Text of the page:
Look For The Signs

Several possible signs of a termite infestation, which a homeowner might see include:

  • Pencil-sized diameter, or larger, mud tubes running across bare concrete or masonry between the soil and any wooden part of your building.
  • Thin, small, papery wings, all the same size and shape, 3/8-1/2 in. long, on your window sill, counter top or floor (especially if it is late Spring and there has been a recent rain)
  • Thin, “bubbled” or distorted areas of paint on wooden surfaces, especially if these feel cool to the touch.
  • Any wooden building parts (especially if they are important support structures) beginning to “sag” unexpectedly.

Preventive Measures You Can Take

There are several things you can do as a home owner to help prevent or avoid termite infestations including:

  • Stack all firewood, lumber or other wooden items, several feet away from your building.
  • Keep all wood supports of porches, patios, decks, or separate buildings more than one foot from contact with your home’s foundation; and use only pressure-treated wood for all construction which contacts the ground. Even treated wood has a limited protection period.
  • Move all wood-containing mulch (even cedar or redwood) and decorative wood chips at least one foot away from your foundations. Sand and stones can be just as attractive and they discourage pest (including termite) harborage next to your building.
  • Repair any leaking water lines or fixtures, especially any that wet any wooden part(s) of your house. Repair any eaves, down-spouts, gables, or shingles which allow wooden parts of your house to get wet even occasionally.
  • Monitor moisture levels and take steps to reduce moisture build-up in any crawl spaces.
  • Relocate any frequently watered garden or flower bed as far away from your home’s perimeter as you can.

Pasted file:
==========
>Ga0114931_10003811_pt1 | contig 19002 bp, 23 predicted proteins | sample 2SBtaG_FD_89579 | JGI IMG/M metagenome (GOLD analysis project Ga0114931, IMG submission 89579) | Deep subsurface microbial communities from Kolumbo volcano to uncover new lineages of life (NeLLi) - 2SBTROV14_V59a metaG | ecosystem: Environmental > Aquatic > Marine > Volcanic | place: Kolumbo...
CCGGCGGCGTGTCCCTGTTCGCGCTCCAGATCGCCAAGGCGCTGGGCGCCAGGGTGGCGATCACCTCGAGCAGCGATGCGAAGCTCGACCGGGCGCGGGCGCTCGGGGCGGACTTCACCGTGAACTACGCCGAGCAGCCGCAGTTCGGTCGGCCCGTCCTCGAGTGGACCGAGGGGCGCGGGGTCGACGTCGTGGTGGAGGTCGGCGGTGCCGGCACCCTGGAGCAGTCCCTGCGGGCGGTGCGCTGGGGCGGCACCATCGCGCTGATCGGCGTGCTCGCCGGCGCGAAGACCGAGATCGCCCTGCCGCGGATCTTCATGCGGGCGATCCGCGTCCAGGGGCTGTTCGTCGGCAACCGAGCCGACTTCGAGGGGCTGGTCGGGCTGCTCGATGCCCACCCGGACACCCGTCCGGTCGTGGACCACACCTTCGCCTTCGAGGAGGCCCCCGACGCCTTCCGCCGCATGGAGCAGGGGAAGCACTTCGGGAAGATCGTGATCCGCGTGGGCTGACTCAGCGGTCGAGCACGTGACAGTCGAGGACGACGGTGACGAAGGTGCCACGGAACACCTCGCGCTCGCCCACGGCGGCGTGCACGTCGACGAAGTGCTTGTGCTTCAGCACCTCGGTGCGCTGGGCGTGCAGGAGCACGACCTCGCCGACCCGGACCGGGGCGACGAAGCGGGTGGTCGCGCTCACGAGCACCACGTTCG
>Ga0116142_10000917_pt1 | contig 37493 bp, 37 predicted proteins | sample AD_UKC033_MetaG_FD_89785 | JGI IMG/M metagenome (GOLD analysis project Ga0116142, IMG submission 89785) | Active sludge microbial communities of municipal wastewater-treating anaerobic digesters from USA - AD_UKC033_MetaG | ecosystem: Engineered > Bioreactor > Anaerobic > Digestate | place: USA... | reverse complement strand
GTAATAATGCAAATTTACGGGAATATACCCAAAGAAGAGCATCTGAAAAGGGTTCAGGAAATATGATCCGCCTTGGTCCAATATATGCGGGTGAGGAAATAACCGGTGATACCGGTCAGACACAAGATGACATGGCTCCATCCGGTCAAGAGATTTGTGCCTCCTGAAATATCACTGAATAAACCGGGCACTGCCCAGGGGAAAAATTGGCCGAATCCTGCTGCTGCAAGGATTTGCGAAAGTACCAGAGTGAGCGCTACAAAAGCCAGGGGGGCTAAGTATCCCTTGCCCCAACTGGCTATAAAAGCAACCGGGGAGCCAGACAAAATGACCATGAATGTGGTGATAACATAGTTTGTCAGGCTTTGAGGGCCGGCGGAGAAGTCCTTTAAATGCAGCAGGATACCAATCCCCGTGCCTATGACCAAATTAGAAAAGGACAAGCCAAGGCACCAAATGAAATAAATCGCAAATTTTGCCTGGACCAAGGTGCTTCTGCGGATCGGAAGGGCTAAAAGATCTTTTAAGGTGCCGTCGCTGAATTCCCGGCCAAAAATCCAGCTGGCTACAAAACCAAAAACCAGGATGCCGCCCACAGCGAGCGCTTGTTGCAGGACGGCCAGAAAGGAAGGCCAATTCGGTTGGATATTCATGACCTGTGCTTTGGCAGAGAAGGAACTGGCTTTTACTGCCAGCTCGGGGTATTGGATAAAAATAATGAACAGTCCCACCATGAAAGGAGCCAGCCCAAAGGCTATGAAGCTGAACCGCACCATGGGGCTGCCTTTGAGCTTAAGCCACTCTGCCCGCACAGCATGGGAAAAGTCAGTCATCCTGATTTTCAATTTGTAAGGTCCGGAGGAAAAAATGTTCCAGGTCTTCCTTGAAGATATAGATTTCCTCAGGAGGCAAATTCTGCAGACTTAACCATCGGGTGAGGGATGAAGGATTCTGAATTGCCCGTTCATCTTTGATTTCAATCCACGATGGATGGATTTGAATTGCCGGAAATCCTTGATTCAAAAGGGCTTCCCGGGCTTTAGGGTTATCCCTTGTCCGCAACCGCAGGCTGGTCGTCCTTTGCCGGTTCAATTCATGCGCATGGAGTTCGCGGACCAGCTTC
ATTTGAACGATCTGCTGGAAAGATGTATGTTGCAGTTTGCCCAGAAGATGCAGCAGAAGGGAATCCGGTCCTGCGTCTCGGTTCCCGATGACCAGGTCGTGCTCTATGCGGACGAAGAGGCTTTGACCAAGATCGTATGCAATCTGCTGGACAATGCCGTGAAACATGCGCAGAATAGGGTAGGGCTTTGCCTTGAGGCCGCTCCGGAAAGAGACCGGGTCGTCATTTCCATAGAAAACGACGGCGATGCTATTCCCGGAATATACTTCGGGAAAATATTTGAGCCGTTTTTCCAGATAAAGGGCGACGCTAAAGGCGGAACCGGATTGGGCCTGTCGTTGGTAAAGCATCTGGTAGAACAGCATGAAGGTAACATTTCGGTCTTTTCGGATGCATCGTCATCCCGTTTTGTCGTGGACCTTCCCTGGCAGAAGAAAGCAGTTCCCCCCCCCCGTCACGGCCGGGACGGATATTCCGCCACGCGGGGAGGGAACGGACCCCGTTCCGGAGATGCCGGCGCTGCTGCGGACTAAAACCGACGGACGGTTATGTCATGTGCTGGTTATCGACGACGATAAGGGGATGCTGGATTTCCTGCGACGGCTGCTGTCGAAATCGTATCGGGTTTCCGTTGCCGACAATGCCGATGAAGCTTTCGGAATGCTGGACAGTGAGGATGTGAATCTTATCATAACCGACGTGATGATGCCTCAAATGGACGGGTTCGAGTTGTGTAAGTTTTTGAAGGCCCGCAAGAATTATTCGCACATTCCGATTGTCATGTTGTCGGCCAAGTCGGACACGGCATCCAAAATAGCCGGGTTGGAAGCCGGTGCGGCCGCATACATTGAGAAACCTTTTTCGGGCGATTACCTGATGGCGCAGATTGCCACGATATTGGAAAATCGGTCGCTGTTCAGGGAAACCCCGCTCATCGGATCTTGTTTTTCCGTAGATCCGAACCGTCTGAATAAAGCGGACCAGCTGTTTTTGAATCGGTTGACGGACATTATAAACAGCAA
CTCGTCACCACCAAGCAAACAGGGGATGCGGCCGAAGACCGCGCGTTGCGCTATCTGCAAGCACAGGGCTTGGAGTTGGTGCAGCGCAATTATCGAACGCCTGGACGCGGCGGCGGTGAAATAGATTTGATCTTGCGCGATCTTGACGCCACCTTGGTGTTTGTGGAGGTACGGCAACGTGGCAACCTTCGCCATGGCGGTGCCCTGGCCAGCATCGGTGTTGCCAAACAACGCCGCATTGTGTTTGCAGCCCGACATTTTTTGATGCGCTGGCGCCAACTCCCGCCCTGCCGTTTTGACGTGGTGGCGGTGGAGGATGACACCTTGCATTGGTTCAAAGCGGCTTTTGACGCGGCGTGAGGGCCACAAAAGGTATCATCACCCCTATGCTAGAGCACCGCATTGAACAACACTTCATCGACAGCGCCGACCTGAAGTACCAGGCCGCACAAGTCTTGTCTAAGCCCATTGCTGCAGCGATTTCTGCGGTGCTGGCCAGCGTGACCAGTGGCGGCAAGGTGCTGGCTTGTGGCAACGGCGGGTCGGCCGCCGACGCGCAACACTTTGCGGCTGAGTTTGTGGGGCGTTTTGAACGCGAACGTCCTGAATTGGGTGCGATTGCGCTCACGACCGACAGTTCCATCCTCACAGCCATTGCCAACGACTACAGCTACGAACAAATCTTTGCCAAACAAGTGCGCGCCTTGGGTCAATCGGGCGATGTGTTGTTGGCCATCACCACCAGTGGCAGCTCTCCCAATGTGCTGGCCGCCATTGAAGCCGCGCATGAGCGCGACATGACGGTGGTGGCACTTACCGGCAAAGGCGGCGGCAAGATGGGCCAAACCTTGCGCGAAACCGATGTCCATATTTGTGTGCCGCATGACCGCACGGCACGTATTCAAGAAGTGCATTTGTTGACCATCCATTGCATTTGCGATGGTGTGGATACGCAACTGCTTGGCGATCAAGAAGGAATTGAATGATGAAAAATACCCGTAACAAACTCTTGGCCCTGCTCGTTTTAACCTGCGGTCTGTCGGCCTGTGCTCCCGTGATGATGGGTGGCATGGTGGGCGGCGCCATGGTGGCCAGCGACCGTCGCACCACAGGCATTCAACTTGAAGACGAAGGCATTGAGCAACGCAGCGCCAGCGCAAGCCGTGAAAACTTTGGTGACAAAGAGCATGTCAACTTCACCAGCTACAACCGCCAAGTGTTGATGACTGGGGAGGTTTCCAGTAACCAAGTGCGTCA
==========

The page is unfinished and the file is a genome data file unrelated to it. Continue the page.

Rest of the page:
Some Termite Trivia

  • The total weight of all the termites on Earth is estimated to be much greater than the total weight of all humans on Earth.
  • Several species of “higher” termites (e.g. Macrotermes Bellicosus) raise their own fungi, inside their nest, as a food source.
  • Termites communicate mainly via chemicals called pheromones, but many (most) species also strike their heads against the sides of their nests, tunnel walls or their own thorax. Variations in frequency and pattern of such “tapping” seem to constitute “messages” which seem to be understood by (at least elicit responses by) other colony members.
  • One Species of termites in Australia, Amitermes meridionalis Frogg, build large flat mounds up to 4 m. tall, called “compass mounds” which are always oriented with narrow ends pointed North-and-South and the large flat sides facing East-and-West.

If you suspect termites, Seitz Bros offers termite inspections for you. As part of our termite liquid treatments and termite control service, we have 3 convenient locations covering places like Allentown, Bethlehem and Easton at our Trexlertown location in the Lehigh Valley; or Scranton, Wilkes-Barre and Stroudsburg at our Tannersville office in the Poconos; and Hazleton, Reading, and Lancaster at our Tamaqua Headquarters in Eastern and Central PA. We also service other parts of PA and New Jersey. Call today to schedule an appointment and see why you are calling the best termite inspection, termite bait treatment and termite control service in PA.